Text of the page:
Preparing for Worship – John Kelly, pastoral resident.
This weekend, we celebrate a man born in the era of the Great Depression — who became a leader of the Poor People’s Campaign. We remember a man whose childhood was backlit by the noisy chaos of World War II — who came to be America’s leading proponent of nonviolence. We honor a man born Black amidst the rubble of the reconstructed South — whose life and ministry came to give the voiceless hope, and the hopeless a voice.
Much will be said, shared and posted about the Rev. Dr. Martin Luther King, Jr: that he was peaceful; that he sought unity, not division; that he was a good, Christian leader. And none of this is false. Still, others will assure us that King wasn’t radical compared to contemporary standards. They’ll ignore his staunch positions on the immorality of poverty and nuclear warfare and his criticisms of the US government for propagating both. They’ll characterize the Montgomery Bus Boycott and the Civil Rights Movement romantically, as past lessons that America learned once and for all. Many will point to out-of-context quotes, seeking to prove that “King just wanted us all to get along.”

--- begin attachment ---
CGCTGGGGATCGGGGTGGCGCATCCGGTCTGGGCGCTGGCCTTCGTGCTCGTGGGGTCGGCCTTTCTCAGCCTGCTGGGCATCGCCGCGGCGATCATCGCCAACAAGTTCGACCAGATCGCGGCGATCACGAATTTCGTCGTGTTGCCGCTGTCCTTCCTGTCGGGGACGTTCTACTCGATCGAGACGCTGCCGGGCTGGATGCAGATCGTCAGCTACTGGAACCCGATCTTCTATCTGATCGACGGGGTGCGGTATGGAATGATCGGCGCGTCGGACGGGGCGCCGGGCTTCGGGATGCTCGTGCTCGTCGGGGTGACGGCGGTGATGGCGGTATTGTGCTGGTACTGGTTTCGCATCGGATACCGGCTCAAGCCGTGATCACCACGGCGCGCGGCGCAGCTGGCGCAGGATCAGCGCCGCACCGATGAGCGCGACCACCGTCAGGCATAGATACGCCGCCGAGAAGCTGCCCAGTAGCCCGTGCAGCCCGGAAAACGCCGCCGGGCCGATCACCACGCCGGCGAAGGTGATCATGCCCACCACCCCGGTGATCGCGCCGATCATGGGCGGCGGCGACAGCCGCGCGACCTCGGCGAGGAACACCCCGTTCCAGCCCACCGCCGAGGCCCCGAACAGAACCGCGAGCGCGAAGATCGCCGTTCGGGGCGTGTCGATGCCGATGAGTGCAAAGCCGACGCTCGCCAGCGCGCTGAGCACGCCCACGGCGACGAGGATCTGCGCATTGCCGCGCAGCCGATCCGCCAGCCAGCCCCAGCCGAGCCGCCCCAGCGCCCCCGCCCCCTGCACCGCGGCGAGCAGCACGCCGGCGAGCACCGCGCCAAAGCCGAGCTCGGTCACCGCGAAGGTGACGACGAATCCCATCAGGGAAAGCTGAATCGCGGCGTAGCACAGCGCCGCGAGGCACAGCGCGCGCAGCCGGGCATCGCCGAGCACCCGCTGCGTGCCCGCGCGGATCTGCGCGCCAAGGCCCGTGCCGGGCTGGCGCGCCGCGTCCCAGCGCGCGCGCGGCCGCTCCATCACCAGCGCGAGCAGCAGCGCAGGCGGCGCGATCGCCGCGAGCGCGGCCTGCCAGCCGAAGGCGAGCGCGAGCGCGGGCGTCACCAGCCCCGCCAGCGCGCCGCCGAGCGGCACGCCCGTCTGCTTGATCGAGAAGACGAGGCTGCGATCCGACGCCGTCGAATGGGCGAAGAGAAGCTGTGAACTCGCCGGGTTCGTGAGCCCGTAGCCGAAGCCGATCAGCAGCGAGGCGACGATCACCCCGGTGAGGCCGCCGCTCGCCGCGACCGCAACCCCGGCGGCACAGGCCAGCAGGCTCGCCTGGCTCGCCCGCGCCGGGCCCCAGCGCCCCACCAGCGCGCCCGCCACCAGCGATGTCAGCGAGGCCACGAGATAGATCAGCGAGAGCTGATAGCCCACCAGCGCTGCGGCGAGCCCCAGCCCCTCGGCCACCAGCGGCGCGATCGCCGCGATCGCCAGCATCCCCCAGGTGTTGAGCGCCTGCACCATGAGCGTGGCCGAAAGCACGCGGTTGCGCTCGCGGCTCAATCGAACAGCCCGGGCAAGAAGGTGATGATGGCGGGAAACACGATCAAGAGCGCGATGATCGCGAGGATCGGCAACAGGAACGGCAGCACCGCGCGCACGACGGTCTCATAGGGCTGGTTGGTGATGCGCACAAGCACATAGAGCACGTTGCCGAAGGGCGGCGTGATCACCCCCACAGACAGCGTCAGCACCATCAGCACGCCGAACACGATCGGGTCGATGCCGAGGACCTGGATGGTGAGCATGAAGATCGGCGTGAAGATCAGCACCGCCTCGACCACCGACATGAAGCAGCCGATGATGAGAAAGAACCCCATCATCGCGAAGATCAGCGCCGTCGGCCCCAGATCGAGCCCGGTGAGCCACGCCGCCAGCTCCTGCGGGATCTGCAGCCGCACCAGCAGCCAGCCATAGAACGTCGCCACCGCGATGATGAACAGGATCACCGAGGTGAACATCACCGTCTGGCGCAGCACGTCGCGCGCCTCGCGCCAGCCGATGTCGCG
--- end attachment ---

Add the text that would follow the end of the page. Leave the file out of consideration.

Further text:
But such broad generalizations make light of King’s steely convictions, intellectual acuity and God-fueled hope. Throughout his life, King faced all that the American experience offers — wars, economic crises, warped patriotism and immoral politics. But despite the temptation to give into inertia and go with the flow of the status quo, King based his life on a different narrative. Though he faced defamation, dehumanization and even death, King’s faith in the liberating, self-sacrificing God of Scripture gave him the courage to stand on the right side of history — with “the least of these,” to borrow a familiar phrase.
Though much more could and will be said today, and tomorrow, and the next day, may we all be practically shaped by King’s character and legacy. May it prompt us to speak truth to power, and to realize that if our spiritual convictions don’t shape our skin-bound society, we might be living by a different narrative than the one found throughout Scripture.
As we gather for worship together this morning, I pray we find our faith in the God of MLK, Jr. stirred. I pray our hearts soften up just enough, so that maybe we allow ourselves to understand our own stories as woven into the grand narrative of the Beloved Community.